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A large class of machinelearning problems in natural language require the characterization of linguistic context. Two characteristic properties of such problems are that their feature space is of very high dimensionality, and their target concepts depend on only a small subset of the features in the space. Under such conditions, multiplicative weightupdate algorithms such as Winnow have been shown to have exceptionally good theoretical properties. In the work reported here, we present an algorithm combining variants of Winnow and weightedmajority voting, and apply it to a problem in the aforementioned class: contextsensitive spelling correction. This is the task of fixing spelling errors that happen to result in valid words, such as substituting to for too, casual for causal, and so on. We evaluate our algorithm, WinSpell, by comparing it against BaySpell, a statisticsbased method representing the state of the art for this task. We find: (1) When run with a full (unpruned) set ...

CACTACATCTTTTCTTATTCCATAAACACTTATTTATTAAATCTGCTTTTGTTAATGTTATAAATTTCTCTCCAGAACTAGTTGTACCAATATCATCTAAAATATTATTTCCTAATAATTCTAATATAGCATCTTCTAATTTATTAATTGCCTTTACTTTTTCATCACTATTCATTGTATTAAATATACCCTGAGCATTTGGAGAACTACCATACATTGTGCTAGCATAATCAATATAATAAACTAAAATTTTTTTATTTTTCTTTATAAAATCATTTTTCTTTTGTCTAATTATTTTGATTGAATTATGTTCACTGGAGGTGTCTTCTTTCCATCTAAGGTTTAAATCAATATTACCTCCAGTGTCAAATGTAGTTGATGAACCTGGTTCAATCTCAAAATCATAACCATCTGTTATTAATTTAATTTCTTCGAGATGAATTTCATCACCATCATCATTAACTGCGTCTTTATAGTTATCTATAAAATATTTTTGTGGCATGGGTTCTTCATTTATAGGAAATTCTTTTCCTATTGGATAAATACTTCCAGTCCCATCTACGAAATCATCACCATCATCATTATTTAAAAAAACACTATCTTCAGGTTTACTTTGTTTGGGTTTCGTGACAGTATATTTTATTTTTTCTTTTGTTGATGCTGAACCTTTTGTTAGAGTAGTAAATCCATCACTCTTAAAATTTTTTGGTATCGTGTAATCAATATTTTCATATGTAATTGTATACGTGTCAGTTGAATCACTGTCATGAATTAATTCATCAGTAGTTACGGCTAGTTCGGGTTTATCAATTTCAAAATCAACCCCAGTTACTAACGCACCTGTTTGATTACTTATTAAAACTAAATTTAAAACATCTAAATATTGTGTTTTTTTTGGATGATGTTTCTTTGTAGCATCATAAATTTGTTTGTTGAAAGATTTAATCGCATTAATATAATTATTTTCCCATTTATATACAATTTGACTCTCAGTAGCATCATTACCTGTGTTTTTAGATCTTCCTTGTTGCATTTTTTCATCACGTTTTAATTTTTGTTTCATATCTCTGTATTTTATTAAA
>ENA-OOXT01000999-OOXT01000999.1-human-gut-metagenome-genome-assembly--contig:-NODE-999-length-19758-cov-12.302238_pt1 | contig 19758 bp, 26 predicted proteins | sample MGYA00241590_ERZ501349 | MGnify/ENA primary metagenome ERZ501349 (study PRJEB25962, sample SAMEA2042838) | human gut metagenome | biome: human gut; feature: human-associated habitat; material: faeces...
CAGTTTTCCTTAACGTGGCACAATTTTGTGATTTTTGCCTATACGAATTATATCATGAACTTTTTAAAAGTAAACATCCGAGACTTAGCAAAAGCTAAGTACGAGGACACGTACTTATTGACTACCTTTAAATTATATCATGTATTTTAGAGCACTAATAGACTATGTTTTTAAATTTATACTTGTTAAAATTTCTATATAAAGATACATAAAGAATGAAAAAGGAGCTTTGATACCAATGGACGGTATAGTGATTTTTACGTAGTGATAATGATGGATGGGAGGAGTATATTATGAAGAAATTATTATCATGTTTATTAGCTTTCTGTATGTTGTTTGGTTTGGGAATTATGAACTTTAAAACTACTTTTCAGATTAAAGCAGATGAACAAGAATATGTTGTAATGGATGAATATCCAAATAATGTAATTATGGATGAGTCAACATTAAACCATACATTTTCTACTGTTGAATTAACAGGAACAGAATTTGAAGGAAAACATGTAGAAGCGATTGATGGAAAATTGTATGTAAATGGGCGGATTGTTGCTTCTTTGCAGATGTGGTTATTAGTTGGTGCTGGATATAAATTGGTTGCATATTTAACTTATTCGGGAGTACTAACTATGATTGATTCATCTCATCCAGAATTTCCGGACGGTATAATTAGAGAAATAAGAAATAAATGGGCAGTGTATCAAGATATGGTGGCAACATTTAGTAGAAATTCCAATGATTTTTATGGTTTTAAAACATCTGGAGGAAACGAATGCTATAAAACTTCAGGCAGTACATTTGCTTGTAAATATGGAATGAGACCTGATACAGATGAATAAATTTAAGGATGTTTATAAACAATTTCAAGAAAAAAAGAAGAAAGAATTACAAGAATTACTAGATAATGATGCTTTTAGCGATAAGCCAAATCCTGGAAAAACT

SPMT: Statistical Machine Translation with Syntactified Target Language Phrases
 in Proceedings of the 2006 Conference on Empirical Methods in Natural Language Processing (EMNLP 2006
, 2006
"... We introduce SPMT, a new class of statistical Translation Models that use Syntactified target language Phrases. The SPMT models outperform a state of the art phrasebased baseline model by 2.64 Bleu points on the NIST 2003 ChineseEnglish test corpus and 0.28 points on a humanbased quality metric th ..."
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Cited by 82 (6 self)
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We introduce SPMT, a new class of statistical Translation Models that use Syntactified target language Phrases. The SPMT models outperform a state of the art phrasebased baseline model by 2.64 Bleu points on the NIST 2003 ChineseEnglish test corpus and 0.28 points on a humanbased quality metric that ranks translations on a scale from 1 to 5. 1